You have all of your related files in the same folder and your functions exported from the individual files like above. Then set up index like this:
import * as adders from './adders.js'
// Set up your object however you want.
const MathStuff = {
export default MathStuff
Then in any component you can do this:
import MathStuff from './path/to/mathStuff'
MathStuff.addTwo(7) // 9
For even more organization, you could set your index up to have functions like this:
import * as adders from './adders.js'
import * as dividers from './dividers.js' // another math file with division functions or something
// Set up your object however you want.
const MathStuff = {
export default MathStuff
And use it like this:
import MathStuff from './path/to/mathStuff' // points to directory, NOT individual file
MathStuff.adders.addTwo(7) // 9
I would definitely suggest organizing code like this. One thing this improves is testability - it's very easy to test pure functions with no side effects.
I like to put my database code in one module and import it wherever to access all my database functions.
I like to put all of my business logic in different modules by category - for instance GameLogic or something like that.
This will also help you write more functional code. Currently, you have a lot of state modification within individual functions - you won't be able to do that in modules without binding individual functions to the this context of your react component. Instead, I would suggest passing all necessary parameters to the function and having it return a value. This moves business logic away, making it easier to manage state.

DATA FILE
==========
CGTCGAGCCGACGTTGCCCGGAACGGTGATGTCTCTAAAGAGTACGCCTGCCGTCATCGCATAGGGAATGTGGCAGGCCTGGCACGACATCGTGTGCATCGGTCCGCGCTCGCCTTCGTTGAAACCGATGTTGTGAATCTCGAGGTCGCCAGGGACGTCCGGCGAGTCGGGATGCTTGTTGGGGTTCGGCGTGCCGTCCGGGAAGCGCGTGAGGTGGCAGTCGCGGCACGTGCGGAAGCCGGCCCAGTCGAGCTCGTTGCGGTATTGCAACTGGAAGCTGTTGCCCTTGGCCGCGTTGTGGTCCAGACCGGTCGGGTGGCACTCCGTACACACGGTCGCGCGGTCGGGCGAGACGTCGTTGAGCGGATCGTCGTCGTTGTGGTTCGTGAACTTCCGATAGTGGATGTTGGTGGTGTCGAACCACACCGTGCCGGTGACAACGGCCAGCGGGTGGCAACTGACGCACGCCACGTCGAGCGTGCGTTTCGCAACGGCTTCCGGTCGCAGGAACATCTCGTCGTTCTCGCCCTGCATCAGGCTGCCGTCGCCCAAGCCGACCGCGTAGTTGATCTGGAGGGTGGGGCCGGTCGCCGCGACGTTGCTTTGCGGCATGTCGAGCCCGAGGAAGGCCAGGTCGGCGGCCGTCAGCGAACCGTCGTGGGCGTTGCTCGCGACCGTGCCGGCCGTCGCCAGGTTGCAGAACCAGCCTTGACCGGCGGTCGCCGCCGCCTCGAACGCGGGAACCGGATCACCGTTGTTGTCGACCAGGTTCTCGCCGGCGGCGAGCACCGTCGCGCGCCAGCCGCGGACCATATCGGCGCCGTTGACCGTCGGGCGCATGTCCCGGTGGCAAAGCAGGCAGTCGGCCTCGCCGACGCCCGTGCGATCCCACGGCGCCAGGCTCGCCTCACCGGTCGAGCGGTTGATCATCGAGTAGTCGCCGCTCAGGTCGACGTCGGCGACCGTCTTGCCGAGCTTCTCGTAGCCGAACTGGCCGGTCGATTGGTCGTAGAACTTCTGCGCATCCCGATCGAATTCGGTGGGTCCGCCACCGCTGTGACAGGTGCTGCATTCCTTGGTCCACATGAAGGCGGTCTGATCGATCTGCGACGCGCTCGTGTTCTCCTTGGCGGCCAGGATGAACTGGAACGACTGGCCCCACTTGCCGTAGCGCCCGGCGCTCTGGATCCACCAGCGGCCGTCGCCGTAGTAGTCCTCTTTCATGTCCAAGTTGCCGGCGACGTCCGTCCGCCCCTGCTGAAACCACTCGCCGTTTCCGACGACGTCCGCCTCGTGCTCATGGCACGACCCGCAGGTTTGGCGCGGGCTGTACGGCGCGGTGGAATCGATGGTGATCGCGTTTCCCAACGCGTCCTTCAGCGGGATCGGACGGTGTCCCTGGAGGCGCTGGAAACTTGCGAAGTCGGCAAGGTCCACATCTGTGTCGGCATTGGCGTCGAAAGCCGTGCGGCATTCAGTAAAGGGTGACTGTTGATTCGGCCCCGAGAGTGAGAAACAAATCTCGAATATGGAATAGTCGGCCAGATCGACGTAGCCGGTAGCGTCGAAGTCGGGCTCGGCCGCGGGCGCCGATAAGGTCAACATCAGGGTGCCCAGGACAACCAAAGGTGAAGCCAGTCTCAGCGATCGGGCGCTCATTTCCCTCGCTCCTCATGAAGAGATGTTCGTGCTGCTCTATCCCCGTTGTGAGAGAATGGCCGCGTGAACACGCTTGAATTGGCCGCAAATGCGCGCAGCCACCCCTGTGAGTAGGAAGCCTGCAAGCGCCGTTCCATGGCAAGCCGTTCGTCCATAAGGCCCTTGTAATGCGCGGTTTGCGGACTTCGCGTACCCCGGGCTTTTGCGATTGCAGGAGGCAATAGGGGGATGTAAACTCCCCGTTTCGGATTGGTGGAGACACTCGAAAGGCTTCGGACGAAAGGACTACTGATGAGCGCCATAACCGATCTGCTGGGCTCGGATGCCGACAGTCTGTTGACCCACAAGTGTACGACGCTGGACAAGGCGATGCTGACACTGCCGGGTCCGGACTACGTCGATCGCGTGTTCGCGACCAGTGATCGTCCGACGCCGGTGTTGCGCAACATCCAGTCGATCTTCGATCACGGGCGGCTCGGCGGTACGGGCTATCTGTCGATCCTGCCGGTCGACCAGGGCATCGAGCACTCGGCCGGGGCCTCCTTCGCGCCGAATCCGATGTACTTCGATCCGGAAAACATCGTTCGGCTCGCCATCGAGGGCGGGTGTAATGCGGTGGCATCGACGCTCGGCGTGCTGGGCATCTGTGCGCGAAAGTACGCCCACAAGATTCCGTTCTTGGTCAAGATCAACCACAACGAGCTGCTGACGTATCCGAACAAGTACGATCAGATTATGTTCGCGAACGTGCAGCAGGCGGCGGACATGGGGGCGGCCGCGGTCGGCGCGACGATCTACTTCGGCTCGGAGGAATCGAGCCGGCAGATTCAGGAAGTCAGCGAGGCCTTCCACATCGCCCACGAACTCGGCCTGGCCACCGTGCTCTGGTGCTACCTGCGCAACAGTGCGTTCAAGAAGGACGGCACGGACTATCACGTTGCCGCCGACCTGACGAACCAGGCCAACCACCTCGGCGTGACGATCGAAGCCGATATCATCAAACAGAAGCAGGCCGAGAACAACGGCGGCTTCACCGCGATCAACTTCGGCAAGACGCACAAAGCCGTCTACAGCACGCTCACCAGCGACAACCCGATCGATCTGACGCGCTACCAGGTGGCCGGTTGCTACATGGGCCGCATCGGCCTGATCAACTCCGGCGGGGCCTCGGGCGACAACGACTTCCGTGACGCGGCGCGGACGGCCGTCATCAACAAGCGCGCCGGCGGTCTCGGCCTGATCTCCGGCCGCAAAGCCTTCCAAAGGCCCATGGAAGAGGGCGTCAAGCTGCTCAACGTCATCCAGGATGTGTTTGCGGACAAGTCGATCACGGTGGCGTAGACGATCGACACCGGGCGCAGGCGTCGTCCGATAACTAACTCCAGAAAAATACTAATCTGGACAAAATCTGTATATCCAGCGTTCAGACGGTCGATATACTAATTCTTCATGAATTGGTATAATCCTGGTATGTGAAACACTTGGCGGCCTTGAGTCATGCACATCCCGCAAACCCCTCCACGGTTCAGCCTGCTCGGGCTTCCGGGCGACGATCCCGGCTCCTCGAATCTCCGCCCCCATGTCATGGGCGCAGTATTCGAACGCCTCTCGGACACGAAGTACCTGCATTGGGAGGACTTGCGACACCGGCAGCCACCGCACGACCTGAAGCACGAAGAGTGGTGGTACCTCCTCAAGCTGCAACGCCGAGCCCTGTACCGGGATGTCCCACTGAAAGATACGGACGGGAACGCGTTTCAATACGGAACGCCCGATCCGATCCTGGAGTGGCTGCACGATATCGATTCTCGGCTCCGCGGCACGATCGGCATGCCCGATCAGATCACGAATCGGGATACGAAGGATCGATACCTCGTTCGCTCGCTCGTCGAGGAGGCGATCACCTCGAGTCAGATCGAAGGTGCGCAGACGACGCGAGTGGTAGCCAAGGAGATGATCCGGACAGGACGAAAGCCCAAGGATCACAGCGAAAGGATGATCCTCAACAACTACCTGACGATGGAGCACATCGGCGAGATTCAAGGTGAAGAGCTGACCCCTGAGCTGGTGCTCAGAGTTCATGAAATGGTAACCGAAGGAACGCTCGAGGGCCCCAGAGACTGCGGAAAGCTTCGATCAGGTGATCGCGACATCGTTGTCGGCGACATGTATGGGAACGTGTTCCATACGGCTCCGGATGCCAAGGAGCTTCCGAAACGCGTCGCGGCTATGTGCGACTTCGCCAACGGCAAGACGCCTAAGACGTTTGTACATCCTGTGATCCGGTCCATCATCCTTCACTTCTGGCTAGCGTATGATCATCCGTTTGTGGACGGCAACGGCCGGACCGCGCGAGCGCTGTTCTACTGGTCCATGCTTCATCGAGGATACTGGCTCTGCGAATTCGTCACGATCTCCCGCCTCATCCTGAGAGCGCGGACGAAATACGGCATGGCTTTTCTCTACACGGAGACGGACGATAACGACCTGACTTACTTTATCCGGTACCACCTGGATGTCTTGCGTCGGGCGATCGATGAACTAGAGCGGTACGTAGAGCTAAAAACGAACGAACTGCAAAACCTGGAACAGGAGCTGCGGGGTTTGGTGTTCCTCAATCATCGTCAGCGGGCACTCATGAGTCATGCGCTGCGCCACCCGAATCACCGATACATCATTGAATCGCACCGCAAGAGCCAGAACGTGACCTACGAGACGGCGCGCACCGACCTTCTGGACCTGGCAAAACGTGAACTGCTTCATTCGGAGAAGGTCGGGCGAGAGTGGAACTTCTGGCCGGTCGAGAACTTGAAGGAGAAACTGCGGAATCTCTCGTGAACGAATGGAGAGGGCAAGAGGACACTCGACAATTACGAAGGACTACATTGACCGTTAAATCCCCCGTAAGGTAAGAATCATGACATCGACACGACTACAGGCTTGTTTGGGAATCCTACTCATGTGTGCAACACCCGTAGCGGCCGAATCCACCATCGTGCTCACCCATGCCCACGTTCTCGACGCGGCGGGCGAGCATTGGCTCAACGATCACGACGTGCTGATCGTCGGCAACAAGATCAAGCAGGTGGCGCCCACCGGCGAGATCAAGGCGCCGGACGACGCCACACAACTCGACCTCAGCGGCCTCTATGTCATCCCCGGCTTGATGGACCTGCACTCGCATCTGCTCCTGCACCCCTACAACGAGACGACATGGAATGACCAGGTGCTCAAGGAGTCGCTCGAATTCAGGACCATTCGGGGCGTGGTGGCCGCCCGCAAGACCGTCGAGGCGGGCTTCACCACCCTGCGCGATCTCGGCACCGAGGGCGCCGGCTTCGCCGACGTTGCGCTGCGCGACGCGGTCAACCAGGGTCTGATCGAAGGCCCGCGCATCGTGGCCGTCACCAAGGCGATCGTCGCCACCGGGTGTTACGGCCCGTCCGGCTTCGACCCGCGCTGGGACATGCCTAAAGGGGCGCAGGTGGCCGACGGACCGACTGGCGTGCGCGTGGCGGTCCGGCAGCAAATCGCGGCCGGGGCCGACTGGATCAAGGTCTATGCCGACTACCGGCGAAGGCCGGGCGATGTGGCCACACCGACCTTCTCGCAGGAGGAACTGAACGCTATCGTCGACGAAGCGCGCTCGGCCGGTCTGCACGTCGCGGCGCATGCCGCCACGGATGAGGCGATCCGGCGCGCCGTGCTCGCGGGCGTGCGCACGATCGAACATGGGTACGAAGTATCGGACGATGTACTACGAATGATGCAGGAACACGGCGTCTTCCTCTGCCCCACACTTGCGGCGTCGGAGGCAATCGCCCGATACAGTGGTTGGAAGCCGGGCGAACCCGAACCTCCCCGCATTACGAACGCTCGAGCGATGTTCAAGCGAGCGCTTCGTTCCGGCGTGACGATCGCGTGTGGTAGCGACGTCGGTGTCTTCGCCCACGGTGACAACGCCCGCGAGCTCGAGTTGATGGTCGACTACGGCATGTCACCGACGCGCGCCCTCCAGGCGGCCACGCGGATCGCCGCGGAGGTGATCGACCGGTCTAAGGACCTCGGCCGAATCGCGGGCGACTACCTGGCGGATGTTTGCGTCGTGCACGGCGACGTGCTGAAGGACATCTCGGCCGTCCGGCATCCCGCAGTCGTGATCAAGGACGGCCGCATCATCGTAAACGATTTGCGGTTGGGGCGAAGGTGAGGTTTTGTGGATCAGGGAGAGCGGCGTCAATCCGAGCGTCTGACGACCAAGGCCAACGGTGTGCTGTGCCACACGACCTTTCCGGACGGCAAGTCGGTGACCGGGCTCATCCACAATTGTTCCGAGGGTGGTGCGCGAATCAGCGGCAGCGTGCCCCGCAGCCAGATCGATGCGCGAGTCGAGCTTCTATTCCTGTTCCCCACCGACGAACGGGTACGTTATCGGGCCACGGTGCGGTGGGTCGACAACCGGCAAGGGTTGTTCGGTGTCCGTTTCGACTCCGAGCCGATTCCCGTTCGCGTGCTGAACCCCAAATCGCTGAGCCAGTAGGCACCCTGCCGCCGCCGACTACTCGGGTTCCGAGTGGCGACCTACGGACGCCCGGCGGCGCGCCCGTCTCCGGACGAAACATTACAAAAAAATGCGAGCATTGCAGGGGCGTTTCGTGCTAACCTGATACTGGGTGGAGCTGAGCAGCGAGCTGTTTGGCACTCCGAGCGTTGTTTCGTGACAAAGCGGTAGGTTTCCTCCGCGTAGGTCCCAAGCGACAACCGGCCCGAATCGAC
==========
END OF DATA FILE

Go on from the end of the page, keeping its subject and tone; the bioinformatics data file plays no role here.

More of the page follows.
For instance, your progressMission function accesses this.state.interval. You can pass interval to the function itself.
One thing I'm noticing is that your code has a lot of dependency on each other - functions often have to access lots of things outside of itself, rather than being self-contained. It would probably help you a lot to try to refactor into a modular system, where functions are much more pure - only accessing what is passed to them, and returning values which get used. Using actual modules like above definitely helps do that - my code got better the more I did it. It helps you reason about your code better. Additionally, once/if you start implementing tests, you'll find that all of the tangled-ness of the code makes it hard to test - there are a lot of side effects.
Finally, redux and external state management probably won't help a ton in your case, but they might. Redux can help you achieve state that's easier to reason about, but it won't help you organize code better per se. I hope that helps!


Aurelia check clientWidth in attached event

I'm trying to find the appropriate event in the aurelia life cycle to check elements absolute width (to know if they are too narrow to insert text in them).
I thought that the attached event is the right one (where the model is attached to the DOM), but then I get that the elements width is 1:
<div ref="notCompliantDiv" css="width:${displayData.notCompliant}%;">${notCompliantText}</div>
attached() {
if (this.notCompliantDiv.clientWidth < 10)
this.notCompliantText = '';
The issue here is the HTML has attached itself to the page, but the element you're querying has a css attribute on it which is initialised by Aurelia itself. You're going to want to use the TaskQueue for this one.
The task queue will push the execution of your code to the bottom of the stack and run after Aurelia has done any of its dynamic logic over custom attributes and whatnot.
import { inject, TaskQueue } from 'aurelia-framework';
export class MyClass {
constructor(taskQueue) {